Written during the restless, confused time just after the First World War, The Psychology of Nations is the final piece in Geography & Plays (1922). It begins with a post-war celebration in Paris, then describes a little boy who takes part in a presidential election. Stein’s language runs through a variety of historical scenes in an unusually breathless fashion, ending powerfully with these lines: “I speak now of a man who is not a bother. How can he not bother. He is elected by me. When this you see remember me.”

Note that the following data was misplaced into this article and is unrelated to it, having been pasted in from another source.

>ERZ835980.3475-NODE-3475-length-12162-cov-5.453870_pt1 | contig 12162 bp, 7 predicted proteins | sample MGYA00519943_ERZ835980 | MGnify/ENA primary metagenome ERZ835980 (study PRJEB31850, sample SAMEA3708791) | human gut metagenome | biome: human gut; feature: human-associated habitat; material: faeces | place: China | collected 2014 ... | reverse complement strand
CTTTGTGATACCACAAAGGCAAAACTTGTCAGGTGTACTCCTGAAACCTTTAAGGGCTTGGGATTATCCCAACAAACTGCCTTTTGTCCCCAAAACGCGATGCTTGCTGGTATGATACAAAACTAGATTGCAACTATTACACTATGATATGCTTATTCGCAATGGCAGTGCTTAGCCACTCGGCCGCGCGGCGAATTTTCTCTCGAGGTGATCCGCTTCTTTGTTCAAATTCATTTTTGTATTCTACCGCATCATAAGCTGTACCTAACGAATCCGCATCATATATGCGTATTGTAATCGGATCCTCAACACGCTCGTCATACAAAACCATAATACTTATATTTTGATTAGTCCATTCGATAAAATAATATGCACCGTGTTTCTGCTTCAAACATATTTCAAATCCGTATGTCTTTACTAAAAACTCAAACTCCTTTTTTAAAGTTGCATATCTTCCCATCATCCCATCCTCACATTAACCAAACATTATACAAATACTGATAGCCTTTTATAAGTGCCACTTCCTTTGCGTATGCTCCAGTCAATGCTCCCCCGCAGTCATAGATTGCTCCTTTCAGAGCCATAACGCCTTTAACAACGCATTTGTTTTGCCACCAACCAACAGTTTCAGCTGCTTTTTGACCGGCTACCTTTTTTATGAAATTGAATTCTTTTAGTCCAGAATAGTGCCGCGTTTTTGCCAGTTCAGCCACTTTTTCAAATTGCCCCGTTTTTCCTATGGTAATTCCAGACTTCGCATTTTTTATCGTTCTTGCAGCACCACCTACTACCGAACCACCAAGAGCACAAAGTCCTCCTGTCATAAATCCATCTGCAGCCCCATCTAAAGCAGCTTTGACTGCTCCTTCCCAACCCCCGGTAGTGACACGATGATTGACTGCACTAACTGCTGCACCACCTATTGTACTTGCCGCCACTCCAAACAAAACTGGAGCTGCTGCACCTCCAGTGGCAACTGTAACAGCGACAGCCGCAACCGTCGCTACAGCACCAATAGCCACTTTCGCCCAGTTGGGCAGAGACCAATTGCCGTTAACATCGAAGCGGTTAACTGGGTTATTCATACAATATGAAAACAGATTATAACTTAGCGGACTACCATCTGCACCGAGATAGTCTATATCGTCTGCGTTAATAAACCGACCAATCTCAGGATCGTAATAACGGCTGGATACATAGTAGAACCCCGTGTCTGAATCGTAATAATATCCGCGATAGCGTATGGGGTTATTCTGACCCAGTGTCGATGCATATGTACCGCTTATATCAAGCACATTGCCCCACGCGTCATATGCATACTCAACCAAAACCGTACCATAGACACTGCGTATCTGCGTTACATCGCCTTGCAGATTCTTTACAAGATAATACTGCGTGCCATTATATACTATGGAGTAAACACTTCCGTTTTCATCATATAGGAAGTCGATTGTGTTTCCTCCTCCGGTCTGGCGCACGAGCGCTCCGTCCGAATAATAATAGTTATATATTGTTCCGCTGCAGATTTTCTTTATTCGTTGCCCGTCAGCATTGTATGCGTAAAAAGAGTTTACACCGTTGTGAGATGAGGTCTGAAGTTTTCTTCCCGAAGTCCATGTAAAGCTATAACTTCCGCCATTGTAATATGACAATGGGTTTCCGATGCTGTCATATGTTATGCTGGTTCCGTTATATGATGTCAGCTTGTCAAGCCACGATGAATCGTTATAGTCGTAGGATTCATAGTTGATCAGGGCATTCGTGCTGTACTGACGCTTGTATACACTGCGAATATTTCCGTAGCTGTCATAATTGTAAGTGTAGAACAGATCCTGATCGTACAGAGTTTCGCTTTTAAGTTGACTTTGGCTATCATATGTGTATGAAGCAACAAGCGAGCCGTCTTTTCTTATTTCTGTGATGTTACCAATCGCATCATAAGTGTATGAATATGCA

The final act of Daniel Thomas Davis’ chamber opera SIX.TWENTY.OUTRAGEOUS, we interpreted this play (in the American context of November 2016) as a presidential election-night party gone horribly wrong. Responding to the increasingly bad news announced by WE (the Radio Voice), V, ME, and THREE offer different reactions: anger, panic, denial. The play concludes with a deranged radio and a lamentation.
The recording is 45 minutes.listen read the play
Read the program notes accompanying the performance of SIX.TWENTY.OUTRAGEOUS.
Watch The Psychology of Nations, Act Three of the performance of SIX.TWENTY.OUTRAGEOUS.
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